On right track for growth model change
Updated: 2012-07-27 14:03
By Zheng Yangpeng and Lu Yanyu (China Daily)
The dramatic rise in the price of land, labor and raw materials, and a 30 percent appreciation of the renminbi since 2005, have seen China fast losing the historic cost advantages that helped fuel arguably the most dramatic economic rise in history.
But after several visits to China, Anders Aeroe - a senior director of the World Trade Organization-linked International Trade Centre - says that he thinks the country remains firmly on track to successfully transform its manufacturing-led growth model of the past 20 to 30 years, into a more sophisticated economy, led by innovation and services.
In an interview with China Daily, Aeroe - whose organization is tasked with helping small business in developing and transition-economy countries - said the Chinese government's very visible hand on the economy, is working better than the international market's often invisible, more natural influences in helping companies here build their competitiveness around the world, and change their image.
"In my opinion, there is no invisible hand (in an economy).
Anders Aeroe, head of the market development division of the International Trade Centre
"It doesn't exist. For a well-functioning market, it is amazing how many intelligent policies are needed," Aeroe said.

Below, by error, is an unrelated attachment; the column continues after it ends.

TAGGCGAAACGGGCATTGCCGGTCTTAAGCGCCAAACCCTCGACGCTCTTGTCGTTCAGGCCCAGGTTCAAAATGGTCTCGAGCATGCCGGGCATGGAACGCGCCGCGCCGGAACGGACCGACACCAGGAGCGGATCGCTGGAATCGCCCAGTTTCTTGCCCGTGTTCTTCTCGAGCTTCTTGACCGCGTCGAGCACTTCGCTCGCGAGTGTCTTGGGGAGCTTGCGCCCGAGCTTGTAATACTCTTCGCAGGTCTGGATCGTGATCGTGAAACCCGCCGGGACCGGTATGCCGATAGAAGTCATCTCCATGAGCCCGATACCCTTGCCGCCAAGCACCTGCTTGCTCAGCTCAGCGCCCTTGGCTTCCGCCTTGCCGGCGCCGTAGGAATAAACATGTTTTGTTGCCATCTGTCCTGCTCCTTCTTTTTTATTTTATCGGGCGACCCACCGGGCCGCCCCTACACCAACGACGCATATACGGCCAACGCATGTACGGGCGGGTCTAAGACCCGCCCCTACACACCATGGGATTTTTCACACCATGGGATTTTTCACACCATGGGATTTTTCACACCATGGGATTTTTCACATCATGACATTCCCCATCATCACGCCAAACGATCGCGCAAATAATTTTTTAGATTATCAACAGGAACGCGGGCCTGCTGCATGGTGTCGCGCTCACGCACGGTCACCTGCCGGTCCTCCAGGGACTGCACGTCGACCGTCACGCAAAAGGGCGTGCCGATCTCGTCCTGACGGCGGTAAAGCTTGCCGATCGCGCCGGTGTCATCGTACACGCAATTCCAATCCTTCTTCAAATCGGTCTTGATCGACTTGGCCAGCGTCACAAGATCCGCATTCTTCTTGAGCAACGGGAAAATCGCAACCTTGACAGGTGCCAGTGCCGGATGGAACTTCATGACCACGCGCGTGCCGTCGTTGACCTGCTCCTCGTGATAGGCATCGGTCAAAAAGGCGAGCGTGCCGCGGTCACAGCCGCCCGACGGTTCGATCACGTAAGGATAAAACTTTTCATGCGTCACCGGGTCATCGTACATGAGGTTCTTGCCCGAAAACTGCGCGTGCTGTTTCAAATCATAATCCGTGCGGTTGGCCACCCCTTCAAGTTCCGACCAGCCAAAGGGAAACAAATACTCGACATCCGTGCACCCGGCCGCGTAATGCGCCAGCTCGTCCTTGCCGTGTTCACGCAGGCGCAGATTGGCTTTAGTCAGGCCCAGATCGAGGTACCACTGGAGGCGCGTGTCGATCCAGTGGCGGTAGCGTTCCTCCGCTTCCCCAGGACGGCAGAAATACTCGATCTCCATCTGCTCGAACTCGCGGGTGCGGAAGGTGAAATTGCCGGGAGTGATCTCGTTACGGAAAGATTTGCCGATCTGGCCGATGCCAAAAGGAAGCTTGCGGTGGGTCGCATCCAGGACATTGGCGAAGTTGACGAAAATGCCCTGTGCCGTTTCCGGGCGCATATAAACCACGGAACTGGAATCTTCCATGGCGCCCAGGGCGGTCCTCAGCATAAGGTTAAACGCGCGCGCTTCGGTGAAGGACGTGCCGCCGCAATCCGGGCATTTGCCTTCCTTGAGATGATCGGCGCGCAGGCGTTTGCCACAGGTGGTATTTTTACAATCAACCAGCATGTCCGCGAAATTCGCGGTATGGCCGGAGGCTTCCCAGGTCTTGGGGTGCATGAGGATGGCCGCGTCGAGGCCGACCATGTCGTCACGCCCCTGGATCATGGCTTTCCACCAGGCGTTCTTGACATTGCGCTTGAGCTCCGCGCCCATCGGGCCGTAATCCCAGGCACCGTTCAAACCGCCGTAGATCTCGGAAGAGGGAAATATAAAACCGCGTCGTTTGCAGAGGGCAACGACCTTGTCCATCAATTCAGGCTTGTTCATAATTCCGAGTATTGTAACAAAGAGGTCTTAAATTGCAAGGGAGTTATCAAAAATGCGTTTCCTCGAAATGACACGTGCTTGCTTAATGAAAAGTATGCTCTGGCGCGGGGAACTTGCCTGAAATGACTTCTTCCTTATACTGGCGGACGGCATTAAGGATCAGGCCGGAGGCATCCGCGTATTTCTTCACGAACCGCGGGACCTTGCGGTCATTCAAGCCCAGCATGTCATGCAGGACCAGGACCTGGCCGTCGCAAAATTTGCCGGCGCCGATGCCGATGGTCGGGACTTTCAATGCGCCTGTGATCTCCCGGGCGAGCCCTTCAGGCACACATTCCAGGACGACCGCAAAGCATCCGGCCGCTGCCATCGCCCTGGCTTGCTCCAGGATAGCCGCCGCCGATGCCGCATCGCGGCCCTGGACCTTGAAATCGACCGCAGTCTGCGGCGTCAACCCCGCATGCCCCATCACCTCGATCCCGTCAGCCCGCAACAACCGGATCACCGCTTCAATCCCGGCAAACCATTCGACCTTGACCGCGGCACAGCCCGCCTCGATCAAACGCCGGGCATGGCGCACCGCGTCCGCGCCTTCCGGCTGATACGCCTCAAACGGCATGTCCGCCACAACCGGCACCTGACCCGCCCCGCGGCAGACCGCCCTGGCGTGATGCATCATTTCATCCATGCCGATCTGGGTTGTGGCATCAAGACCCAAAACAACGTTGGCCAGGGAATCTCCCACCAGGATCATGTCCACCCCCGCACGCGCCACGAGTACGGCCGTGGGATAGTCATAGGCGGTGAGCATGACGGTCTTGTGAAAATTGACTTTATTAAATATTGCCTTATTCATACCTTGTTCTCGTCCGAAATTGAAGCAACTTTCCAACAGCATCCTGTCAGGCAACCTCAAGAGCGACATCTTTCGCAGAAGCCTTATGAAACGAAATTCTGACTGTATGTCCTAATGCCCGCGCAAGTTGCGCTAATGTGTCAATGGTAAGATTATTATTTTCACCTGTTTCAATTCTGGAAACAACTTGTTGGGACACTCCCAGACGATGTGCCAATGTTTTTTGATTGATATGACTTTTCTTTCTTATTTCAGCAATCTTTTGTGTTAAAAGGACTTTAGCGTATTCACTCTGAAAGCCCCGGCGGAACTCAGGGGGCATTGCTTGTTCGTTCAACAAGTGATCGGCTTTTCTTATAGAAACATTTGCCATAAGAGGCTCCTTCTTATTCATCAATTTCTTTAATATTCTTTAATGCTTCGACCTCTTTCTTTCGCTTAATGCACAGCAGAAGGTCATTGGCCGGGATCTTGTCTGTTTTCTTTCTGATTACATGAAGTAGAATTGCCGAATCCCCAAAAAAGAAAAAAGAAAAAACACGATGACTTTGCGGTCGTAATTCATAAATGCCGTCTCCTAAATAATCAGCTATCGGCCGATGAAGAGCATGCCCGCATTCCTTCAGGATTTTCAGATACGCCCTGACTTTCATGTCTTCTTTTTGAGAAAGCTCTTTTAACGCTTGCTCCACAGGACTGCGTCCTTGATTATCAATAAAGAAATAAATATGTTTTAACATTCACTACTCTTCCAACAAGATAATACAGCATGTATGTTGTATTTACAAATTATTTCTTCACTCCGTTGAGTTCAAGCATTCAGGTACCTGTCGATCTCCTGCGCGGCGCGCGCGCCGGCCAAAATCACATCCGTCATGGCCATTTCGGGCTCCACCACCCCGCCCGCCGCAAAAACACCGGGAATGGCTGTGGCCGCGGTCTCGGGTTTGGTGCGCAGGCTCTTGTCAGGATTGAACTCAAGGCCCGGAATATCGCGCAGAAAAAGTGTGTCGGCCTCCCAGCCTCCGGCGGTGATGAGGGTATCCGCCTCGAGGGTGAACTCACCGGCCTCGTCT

He said that the government's tackling of issues "simultaneously from industrial development to education to infrastructure to urbanization" has been well planned and delivered, and in contrast to many Western economies, China's evolution is being handled with "long-term vision" in mind, not short-term gain.
He said the "interplay between politics and economics" in China has played a hugely beneficial part in changing that business and economic model, and also reported that during his tour of the country he was enormously impressed by the number and standard of business graduates from universities.
"The interplay ... has certain advantages and allows China to do certain things and help it move faster on its development path, which I don't think has been seen in any places elsewhere in history," he said.
Aeroe, who heads the ITC's key market development division, said China is correct in following the same trajectory of many of its predecessors, by gradually moving away from low-value added, labor-intensive manufacturing to a more sophisticated manufacturing power.
"When it comes to cheap labor, it only lasts so long because there are always other countries that are cheaper than you.
"It is important for a country to move up the value chain, to be more competitive in more sophisticated, more knowledge-intensive areas of production.
"So innovation, R&D and so on, become very important," he said.
Aeroe was in Beijing after traveling across the country, from Nanjing to Chongqing, and said he was hugely impressed by how much progress China had made in producing future business leaders, armed with master's degrees and PhDs.
He singled out one science park he visited in Chongqing, which housed various universities. It had more than 400,000 students, and one company in the park had half its workforce made up of PhDs.
"This is extraordinary because it showed that the country recognizes so well that the future lies in innovation, in added value.
"So in trade terms, it might be that you might export less, but the value you add will be higher," Aeroe said.